ACCORDING to Oxford Dictionary, ablation is “the removal or destruction, especially of organs or growth, or harmful substances from the body by mechanical means, as by surgery”.

I’ve encountered ablative therapies using “mechanical” means such as cryotherapy, radiofrequency or heat ablation to destroy the growth or unwanted organs from the body.

These days, the applications of such interventions have been extended beyond cancers and tumours.

We explore the feasibility and usefulness of the ablative therapy in sexual health, namely for the treatment of premature ejaculation (PE).

Dear Dr G,

I am 25 years old and I am very frustrated.

I started having sex when I was 21 years old and realised something is not quite right. I am quite sure I suffer from premature ejaculation.

On average, I ejaculate about one minute following intercourse, however, this can also be much faster when I am excited.

I went to see a doctor who told me I am too sensitive.

He recommended a cream to numb the penis. I admit it works, but it kind off take the fun out of intimacy.

I have also tried “squeeze” and start-stop techniques. But this is a waste of time.

The last treatment I received was depoxetine. The tablets although appears to be effective, did not help much.

I read on the Internet there is a technique on ablating the nerve that is too sensitive. Do you know much about this intervention?

Can you tell me where is this available and what are the long-term effects.

I look forward to your reply.



Premature ejaculation is arguably the most common sexual dysfunction affecting men.

In a recent study of the Asia Pacific PE Prevalence and Attitude (APPEPA), PE was noted to affect one in three men in Asia Pacific Nations, especially in countries like South Korea and China.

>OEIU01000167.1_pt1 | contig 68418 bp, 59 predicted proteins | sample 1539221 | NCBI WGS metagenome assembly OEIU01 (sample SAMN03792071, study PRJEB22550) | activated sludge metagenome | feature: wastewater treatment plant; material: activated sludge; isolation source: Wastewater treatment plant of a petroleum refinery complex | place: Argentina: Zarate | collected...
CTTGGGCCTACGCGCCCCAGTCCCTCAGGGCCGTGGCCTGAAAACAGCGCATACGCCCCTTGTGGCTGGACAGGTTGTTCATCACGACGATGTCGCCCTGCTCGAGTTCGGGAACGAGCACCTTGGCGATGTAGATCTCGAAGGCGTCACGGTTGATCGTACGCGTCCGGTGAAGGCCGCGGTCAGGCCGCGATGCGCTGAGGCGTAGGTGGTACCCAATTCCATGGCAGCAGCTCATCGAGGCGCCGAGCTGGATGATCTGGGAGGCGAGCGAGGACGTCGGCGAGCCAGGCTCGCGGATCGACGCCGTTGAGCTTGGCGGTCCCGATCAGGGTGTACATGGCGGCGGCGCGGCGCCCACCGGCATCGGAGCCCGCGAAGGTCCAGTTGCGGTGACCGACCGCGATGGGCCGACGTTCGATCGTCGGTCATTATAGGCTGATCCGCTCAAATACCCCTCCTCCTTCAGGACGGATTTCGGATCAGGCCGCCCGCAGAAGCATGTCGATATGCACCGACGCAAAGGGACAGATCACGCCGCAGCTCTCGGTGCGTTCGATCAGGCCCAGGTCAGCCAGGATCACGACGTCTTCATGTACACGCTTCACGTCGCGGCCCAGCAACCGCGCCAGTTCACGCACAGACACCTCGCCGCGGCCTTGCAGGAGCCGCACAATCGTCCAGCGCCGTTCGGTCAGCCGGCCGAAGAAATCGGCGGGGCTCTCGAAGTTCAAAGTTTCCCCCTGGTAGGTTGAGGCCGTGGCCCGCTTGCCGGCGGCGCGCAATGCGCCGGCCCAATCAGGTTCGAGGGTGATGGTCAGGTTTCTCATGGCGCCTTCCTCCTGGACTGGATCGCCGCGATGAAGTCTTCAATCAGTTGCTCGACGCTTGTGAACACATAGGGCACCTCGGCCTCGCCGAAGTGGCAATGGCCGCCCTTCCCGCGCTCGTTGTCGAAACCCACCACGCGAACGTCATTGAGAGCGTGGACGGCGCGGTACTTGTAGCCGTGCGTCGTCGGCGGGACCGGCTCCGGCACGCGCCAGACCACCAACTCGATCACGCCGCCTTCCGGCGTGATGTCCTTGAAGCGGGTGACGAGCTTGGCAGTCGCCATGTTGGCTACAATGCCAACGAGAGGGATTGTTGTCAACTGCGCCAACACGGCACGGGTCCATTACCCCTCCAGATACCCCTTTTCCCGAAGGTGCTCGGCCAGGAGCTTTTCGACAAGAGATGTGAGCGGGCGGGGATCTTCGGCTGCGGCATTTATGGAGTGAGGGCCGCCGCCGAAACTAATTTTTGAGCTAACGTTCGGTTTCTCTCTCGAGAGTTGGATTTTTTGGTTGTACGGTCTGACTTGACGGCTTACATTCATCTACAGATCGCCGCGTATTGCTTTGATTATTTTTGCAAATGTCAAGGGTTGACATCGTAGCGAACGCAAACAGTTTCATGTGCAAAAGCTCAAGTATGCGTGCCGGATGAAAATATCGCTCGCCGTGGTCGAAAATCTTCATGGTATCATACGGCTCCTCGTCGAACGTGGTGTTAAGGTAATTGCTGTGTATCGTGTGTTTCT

According to the International Society of Sexual Medicine (ISSM), the diagnosis of PE must meet three criteria.

These include the shortened interval of intercourse with the average time of around one minute from the point of penetration to ejaculation, lack of control and subsequently, rendering distress in the sufferers and their partners.

The exact etiology of PE is unknown. Leading researchers in sexual health agree on the equal causative roles of increased sensitivity in the penis and deranged neurotransmitters in the largest sexual organ, the brain. (Many men may disagree the brain is actually the largest sexual organ in humans).

The focus of therapy in PE has always been reducing the sensation of the penis. The manoeuvres such as the stop/start and squeeze techniques by the famous sexologist couple, Maters and Johnson, has been introduced since the 50s, and are still utilised by many clinicians in the 21st century.

Needless to say, the techniques are not so popular as the main aims are simply stopping sex or inducing pain to lessening stimulation prior to the point of no return.

Until today, most of the therapy efforts have been focusing on dampening the sensation of the penis. These include the applications of local anaesthesia or numbing agents such as SS cream.

Imagine applying minyak angin (medicated oil) to your private parts and having sex with no sensation. Of course, the numbing effects will also affect your partner.

The use of surgery to reduce the sensitivity of penis has also been proposed as a cure for PE. In the 60s and 70s, the foreskins had been noted as the main cause of stimulation to the glans penis.

Despite many men with PE having the snip, the problem of early ejaculations persists.

In recent years, the treatment of suppressing the sensation of the penis by destroying the dorsal penile nerve with cryoablation has been introduced. This has stirred some excitement amongst desperate sufferers of PE.

A recent study was carried out based on 24 subjects with PE who underwent percutaneous CT guided freeze destruction of dorsal penile nerve, responsible for the conduction of penile sensation to the brain.

The results showed increased interval of intercourse from the baseline of 55 seconds to 256 seconds by day seven.

This is gradually decreased to 180 seconds in three months and 140 seconds in one year. Although the study did not reveal any procedure related complications, such intervention is still considered experimental and not endorsed by ISSM.

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